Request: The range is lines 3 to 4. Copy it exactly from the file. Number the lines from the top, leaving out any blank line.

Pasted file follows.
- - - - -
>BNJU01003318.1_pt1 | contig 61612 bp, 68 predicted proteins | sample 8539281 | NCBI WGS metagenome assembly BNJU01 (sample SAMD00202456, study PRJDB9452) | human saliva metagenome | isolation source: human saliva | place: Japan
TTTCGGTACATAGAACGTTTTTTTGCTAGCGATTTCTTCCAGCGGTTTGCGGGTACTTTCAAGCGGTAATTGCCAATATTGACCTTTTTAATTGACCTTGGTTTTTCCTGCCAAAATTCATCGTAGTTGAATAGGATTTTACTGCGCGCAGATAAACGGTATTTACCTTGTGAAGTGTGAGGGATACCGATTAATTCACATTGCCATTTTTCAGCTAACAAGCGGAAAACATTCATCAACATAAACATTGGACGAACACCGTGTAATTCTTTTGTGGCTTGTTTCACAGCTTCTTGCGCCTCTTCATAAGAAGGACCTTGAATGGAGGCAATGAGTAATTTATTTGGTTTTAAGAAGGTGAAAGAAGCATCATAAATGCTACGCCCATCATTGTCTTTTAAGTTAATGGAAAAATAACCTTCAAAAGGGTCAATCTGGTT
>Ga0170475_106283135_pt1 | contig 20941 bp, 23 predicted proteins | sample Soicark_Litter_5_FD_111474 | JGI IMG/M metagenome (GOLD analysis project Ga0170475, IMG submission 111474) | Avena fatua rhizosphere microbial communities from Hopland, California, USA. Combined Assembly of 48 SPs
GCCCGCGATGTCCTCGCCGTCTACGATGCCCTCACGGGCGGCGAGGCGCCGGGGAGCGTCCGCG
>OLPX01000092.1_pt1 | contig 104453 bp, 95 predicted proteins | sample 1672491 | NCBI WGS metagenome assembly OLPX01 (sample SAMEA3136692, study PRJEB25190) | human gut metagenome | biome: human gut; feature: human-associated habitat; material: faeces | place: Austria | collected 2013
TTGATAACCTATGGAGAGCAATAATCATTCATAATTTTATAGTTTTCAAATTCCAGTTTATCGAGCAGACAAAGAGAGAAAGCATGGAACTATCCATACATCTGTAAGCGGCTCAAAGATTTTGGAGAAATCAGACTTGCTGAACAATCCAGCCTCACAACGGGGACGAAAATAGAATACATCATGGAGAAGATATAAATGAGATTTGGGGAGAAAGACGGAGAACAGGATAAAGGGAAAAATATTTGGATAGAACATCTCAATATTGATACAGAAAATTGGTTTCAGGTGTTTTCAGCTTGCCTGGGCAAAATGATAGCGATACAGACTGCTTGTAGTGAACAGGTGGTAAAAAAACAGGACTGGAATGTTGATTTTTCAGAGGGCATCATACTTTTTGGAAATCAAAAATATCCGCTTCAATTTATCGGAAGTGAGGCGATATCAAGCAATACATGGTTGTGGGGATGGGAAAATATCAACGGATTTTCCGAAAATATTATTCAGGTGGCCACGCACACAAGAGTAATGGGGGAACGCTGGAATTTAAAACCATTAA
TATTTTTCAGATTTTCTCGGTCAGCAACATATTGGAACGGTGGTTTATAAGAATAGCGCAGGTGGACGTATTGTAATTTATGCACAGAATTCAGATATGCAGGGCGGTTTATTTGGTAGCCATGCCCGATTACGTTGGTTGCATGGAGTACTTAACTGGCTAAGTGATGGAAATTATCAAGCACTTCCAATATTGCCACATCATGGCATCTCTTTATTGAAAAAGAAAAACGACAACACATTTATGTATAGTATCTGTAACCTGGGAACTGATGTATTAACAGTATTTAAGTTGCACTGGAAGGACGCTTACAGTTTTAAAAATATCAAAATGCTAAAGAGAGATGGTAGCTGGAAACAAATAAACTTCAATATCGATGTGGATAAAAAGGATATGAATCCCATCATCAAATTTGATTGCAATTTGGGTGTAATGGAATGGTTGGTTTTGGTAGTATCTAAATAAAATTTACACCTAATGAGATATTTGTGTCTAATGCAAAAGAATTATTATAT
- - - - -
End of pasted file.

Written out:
>Ga0170475_106283135_pt1 | contig 20941 bp, 23 predicted proteins | sample Soicark_Litter_5_FD_111474 | JGI IMG/M metagenome (GOLD analysis project Ga0170475, IMG submission 111474) | Avena fatua rhizosphere microbial communities from Hopland, California, USA. Combined Assembly of 48 SPs
GCCCGCGATGTCCTCGCCGTCTACGATGCCCTCACGGGCGGCGAGGCGCCGGGGAGCGTCCGCG